|LOU MERLONI Knows players' perspective|
Lou Merloni didn't wait until he was retired from professional baseball to pursue another career. The Framingham native was a media favorite when he was playing and he has parlayed that into a position at NESN. Earlier this week, Merloni was named a studio analyst for the Red Sox. He joins Dennis Eckersley, Jim Rice, Ken Macha, and David McCarty for the network's one-hour pregame show, and its postgame programming. Merloni will debut May 27 at 9 p.m. before the Sox face the Mariners in Seattle and expects to do 20 games.
The new job is in addition to his other duties - as a part-timer on WEEI, New England Cable News, and "Sports Final" on Channel 4.
Merloni, who retired last season, said his budding career has been an evolution.
"It kind of started with NECN," said Merloni. "I did the postseason last year and I was still kind of unsure what I wanted to do. Then, when I decided to retire, I continued to do some things with them. I started working at WEEI and that was great for getting the word out there and exposure, and then NESN called. It's a whole bunch of different things. There's 'Sports Final' with Steve Burton. I'm going to continue to do some NECN stuff, too."
Merloni, who spent parts of six seasons with the Sox (1998-2003) as a utility infielder, said he had a long-term plan in mind for life after baseball.
"I was thinking, 'I'm not going to play forever and hopefully I'm going to play as long as I can, but when it's done, what are you going to do?' I'm 37 years old and even if I played for a couple of more years, still, you need something to do. I just felt that the media, growing up here, just being a general sports fan and playing baseball in this city, I had a pretty strong hold on exactly how the fans feel, how the media reacts, and the history of a lot of it."
When ex-players transition into the media side of the sports business, it often takes them time before they stop thinking like a player. Merloni believes there is a lot of value in continuing to think like a player.
"Personally, what I'm giving you is that player's side," said Merloni. "I talked to [Jason Varitek and Tim Wakefield] and they said, 'Take it easy on us.' They were joking, but I told them I am not going to have an agenda. I'm not going to personally attack people. However, if someone is not doing their job, I'm going to get on them. But I don't have a problem with that because if you ask the player, they'd probably agree with me. I'm not going to have a problem because I'll be confident that I'm right and [I'll give] the reasons why."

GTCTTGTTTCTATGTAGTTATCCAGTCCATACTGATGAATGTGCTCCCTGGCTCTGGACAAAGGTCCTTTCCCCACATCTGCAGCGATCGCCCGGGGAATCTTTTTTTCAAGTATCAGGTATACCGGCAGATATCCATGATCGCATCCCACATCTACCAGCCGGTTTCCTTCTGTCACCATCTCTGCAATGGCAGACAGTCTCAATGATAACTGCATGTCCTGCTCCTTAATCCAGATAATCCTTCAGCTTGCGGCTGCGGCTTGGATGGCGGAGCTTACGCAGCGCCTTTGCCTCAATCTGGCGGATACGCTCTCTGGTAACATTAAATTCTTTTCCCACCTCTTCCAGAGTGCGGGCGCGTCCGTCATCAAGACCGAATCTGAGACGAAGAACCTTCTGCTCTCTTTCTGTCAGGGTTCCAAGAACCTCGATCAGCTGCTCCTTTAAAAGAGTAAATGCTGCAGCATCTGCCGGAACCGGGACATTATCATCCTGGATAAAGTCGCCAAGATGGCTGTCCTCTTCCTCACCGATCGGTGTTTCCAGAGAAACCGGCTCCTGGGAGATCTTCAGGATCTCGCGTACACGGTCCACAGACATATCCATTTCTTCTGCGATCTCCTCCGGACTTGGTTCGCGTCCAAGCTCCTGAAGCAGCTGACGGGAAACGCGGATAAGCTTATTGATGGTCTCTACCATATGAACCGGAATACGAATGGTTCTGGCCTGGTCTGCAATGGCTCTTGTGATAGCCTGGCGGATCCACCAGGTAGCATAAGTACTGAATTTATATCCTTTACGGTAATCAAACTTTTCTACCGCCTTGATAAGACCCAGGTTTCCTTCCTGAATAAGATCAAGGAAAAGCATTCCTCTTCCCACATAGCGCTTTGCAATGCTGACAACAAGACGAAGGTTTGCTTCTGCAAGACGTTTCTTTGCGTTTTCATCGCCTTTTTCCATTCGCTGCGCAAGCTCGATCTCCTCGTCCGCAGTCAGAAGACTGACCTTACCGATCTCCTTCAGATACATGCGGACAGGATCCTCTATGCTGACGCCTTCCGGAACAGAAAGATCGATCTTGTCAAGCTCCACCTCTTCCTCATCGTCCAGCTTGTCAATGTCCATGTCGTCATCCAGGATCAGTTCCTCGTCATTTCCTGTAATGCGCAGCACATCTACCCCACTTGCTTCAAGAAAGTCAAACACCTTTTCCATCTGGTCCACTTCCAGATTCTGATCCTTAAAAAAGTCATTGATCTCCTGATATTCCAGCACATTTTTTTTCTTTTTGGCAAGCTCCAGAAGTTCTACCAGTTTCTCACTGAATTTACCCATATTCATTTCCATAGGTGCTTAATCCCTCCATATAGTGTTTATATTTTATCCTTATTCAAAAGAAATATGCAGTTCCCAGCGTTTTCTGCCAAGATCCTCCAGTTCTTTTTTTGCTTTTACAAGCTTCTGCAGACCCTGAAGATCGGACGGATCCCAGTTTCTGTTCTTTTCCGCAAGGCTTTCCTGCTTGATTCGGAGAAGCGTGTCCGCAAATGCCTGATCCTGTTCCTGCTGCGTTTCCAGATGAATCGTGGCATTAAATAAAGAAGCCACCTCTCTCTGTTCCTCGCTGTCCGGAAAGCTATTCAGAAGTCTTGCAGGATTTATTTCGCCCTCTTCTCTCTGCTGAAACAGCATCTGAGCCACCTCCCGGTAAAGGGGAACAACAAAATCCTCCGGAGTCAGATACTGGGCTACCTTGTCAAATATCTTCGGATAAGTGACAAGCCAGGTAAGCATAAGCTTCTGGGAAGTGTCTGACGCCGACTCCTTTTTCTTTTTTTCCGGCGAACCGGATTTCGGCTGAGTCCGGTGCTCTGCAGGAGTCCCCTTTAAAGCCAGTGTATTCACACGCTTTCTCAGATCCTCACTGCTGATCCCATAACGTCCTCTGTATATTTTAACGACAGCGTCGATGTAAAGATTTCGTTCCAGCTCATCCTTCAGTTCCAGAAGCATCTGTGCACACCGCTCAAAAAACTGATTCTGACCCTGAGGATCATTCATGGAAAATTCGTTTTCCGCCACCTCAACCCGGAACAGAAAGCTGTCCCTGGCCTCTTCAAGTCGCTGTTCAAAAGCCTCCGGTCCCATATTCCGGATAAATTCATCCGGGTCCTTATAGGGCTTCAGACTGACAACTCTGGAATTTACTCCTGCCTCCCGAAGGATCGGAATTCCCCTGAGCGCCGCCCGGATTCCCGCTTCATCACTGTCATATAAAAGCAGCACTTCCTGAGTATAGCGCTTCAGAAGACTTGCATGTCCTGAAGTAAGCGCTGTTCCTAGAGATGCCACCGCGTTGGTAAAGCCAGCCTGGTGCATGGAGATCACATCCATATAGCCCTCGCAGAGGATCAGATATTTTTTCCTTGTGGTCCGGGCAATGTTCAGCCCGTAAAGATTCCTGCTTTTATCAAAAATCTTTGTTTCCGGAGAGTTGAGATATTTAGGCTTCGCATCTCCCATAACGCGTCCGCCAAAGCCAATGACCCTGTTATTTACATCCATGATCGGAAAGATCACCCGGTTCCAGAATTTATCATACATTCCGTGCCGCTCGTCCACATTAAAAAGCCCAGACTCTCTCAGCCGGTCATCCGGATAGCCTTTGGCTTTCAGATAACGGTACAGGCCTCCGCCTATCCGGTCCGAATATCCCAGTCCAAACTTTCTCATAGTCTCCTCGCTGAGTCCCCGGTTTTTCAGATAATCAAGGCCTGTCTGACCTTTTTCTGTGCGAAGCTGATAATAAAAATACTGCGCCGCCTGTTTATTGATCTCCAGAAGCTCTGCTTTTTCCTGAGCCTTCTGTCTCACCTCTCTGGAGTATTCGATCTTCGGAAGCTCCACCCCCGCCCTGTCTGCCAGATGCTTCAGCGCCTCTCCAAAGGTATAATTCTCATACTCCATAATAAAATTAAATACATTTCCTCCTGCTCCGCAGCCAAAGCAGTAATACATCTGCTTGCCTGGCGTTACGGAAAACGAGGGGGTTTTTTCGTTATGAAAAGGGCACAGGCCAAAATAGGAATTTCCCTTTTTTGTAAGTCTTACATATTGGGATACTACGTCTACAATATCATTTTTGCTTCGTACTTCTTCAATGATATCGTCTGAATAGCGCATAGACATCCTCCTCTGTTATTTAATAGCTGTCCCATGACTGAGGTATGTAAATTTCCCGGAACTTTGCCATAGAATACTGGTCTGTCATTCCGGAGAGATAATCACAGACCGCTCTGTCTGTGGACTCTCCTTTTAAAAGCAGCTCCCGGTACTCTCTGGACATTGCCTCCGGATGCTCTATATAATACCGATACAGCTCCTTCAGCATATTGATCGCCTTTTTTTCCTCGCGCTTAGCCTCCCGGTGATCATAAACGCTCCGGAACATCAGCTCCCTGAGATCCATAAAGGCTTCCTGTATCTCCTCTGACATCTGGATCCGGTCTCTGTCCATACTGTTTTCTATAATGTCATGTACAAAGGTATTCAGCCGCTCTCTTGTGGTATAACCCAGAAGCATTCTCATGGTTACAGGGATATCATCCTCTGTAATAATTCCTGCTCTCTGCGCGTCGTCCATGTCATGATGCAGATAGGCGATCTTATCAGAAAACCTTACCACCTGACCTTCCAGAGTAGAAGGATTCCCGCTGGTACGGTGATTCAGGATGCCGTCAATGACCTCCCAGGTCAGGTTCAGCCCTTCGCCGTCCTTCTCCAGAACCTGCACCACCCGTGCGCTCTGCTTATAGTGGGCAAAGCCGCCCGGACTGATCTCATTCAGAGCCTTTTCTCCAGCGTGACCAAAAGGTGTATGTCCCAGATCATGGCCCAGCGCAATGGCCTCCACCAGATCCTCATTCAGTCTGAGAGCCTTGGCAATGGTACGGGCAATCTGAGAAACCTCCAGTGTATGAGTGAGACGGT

When Merloni was with the Red Sox, he said the pressure was building from the fans to get the job done.
"When I was there, everything was coming to a head," said Merloni. "This team needed to win a World Series fast and it did, the next year . But it was difficult, it was taking over people's lives. We just couldn't get over that hump. People couldn't handle it, the Red Sox letting fans down year after year. Especially in 2003, it was just a heartbreaking one. It was starting to affect people - they would go to work and be up late at night and they were in bad moods. It's amazing how passionate people are."
Merloni said it's important to maintain perspective in the broadcast booth. "It made me laugh when [Julio] Lugo was talking about the negativity in this town," he said. "This guy's got no clue what negativity is. No matter how bad it is right now, the true Red Sox fan sits back and says, 'They won a World Series in '04 and '07. It's changed.' When I was a kid in 1986 [after the Sox lost to the Mets in the World Series], [the city] had nothing, for the most part. We had some teases, we had a couple of Stanley Cup [final appearances by the Bruins in 1988 and '90], but nothing like it since the Patriots got on a roll and the Red Sox won."
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Nancy Marrapese-Burrell can be reached at firstname.lastname@example.org.